Tuesday's Daily Pulse
What you need to know about Florida today
Hurricane Dorian still won’t move or turn north as four potential tropical systems emerge
The tropics early Tuesday appear a shell game of convection. A total of five areas are being monitored across the Atlantic, with most headed in different directions. The now-category 3 Hurricane Dorian continued to pummel the Bahamas with hyper-destructive force after creeping up on the islands Sunday and making landfall as one of the most powerful hurricanes on modern record. As of 6 a.m. Tuesday, the National Hurricane Center reported Dorian had sustained winds of 120 mph with gusts over 150 mph and remained stationery over Grand Bahama Island. More from the Tampa Bay Times, the Miami Herald, and the South Florida Sun-Sentinel.
» 5 common myths, misconceptions about hurricanes
» Rain threat from Dorian revives concerns about mosquito-borne illness
» Hurricane Dorian: What you need to know on Tuesday
» Brevard businesses brace for Hurricane Dorian's impact on Labor Day profits
» Stunning footage of Hurricane Dorian from above, inside and below the storm
Florida has 10 million-plus workers: Here’s a snapshot of who they are
Florida’s workforce is becoming increasingly diverse, older and better educated, according to a new Labor Day-related report from Florida International University. With more than 10 million workers and a 3.3 percent unemployment rate as of July, Florida’s workforce has largely recovered from the impact of the Great Recession that reached its peak in the state about a decade ago. [Source: Florida Phoenix]
In honor of Labor Day, 6 jobs you’ll only find in Florida
In the 1980s, Florida’s tourism slogan was, “The Rules Are Different Here.” The jobs are different here, too. Sure, plenty of people in Florida work at convenience stores, grocery stores, insurance offices, restaurants, construction sites and a lot of other places that you find throughout the country. But some Florida jobs could exist nowhere other than the Sunshine State. [Source: Tampa Bay Times]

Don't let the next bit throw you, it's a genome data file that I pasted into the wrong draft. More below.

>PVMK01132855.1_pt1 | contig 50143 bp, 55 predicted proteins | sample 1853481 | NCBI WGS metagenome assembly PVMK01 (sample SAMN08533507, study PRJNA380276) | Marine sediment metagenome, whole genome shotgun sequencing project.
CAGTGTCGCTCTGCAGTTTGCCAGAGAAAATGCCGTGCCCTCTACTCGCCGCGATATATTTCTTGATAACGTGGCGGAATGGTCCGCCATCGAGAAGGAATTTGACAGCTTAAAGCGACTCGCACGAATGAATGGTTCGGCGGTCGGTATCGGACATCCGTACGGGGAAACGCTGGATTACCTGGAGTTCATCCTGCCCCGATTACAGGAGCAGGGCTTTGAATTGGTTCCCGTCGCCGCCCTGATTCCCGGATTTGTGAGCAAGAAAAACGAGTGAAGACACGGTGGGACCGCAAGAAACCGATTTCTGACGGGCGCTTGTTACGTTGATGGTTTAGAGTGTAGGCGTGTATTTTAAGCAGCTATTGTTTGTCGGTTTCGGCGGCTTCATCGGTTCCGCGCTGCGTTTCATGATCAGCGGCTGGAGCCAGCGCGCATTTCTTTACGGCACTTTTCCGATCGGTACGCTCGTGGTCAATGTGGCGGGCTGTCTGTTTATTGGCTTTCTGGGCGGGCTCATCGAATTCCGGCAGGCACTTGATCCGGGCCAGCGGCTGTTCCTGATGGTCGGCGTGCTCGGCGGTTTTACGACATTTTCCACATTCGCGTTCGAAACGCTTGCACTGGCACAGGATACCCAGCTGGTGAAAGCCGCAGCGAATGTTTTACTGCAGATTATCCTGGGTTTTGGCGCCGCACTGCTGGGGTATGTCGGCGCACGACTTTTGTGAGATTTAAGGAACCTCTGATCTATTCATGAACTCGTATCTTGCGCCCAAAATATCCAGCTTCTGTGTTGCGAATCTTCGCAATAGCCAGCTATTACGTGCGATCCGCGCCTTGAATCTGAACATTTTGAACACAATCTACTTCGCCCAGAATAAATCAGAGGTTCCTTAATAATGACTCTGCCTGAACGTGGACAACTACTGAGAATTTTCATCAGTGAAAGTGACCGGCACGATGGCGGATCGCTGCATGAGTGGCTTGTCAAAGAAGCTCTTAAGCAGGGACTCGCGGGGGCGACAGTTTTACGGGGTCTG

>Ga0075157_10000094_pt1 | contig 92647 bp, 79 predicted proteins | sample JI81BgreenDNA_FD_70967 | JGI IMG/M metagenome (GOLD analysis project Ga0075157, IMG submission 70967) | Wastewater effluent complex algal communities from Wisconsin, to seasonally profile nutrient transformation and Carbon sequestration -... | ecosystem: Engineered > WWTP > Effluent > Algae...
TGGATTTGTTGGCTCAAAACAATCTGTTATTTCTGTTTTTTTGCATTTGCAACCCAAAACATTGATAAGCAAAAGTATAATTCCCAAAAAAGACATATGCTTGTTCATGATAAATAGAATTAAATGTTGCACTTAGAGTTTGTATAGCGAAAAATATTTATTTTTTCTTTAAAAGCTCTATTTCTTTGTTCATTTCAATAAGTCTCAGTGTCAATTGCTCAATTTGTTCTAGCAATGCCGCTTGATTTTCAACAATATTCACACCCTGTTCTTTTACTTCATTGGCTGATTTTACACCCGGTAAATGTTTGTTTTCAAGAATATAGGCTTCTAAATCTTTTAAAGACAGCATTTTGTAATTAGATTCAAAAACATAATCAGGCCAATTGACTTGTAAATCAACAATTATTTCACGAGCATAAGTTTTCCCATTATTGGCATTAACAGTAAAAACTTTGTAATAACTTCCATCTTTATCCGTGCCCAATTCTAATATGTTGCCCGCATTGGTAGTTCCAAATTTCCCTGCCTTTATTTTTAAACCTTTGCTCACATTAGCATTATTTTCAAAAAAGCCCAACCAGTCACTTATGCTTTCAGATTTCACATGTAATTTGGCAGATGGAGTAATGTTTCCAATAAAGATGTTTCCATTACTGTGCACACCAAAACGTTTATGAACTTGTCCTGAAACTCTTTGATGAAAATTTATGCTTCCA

Florida businesses could see workers’ comp rates decline for third straight year
Florida’s workers’ compensation rates will decline for the third consecutive year in 2020 if the state’s Office of Insurance Regulation (OIR) follows a national insurance rating bureau’s recommendation. The National Council on Compensation Insurance (NCCI) has filed its annual proposal with the OIR that calls for an average 5.4 percent rate decrease for state employers, effective Jan. 1. [Source: The Center Square]
As Florida’s cities are building to fight rising seas, small towns may struggle to defend themselves
Some think the question of how to pay for the defenses needed to ward off rising seas could become a serious crisis for small towns and cities up and down America’s coasts. Florida is by far the most expensive state to protect, with more than $75 billion in climate costs identified, nearly double the next most expensive state — Louisiana. [Source: WTOP]
ALSO AROUND FLORIDA:
› How Crescent Heights developer Russell Galbut plans to remake South Florida
When Miamians and tourists drive eastbound on the MacArthur Causeway, past Star, Palm and Hibiscus islands, past the cruise ships with passengers waving as they exit the port, the first building that’ll catch their eye will be a veritable skyscraper.
› Florida is running out of 850 area code phone numbers
There aren't enough 850 area code phone numbers to go around. That's according to the Florida Public Service Commission. The Florida PSC says the 850 area code will be likely exhausted in early 2022. Proposals to provide new telephone numbers in north Florida will be talked about next Friday, September 6th, in Tallahassee. The public is invited to attend the workshop and comment of the 850 area code relief plan.
› Manatee sales tax now a major source of infrastructure funding
A large segment of Manatee County’s voters — 74,999 to be precise — did not want to pay it. Yet those naysayers became outnumbered by 98,740 voters (56.8%) who cast ballots in favor of a half-cent local sales tax in the November 2016 election. For nearly three years, the Manatee County Commission has been collecting — and absolutely counting on — that revenue to pay for projects that otherwise might not get funded in the foreseeable future.
› Call center to lay off more than 200 workers in Sunrise
Alorica, a Sunrise-based call center, notified the state that it plans to lay off 216 workers. The company said it would be closing its office at 14100 NW 4th St. between Oct. 31 and Dec. 31. The workers include 180 customer service representatives, as well as managers, administrative and recruiting assistants, trainers and other workers.
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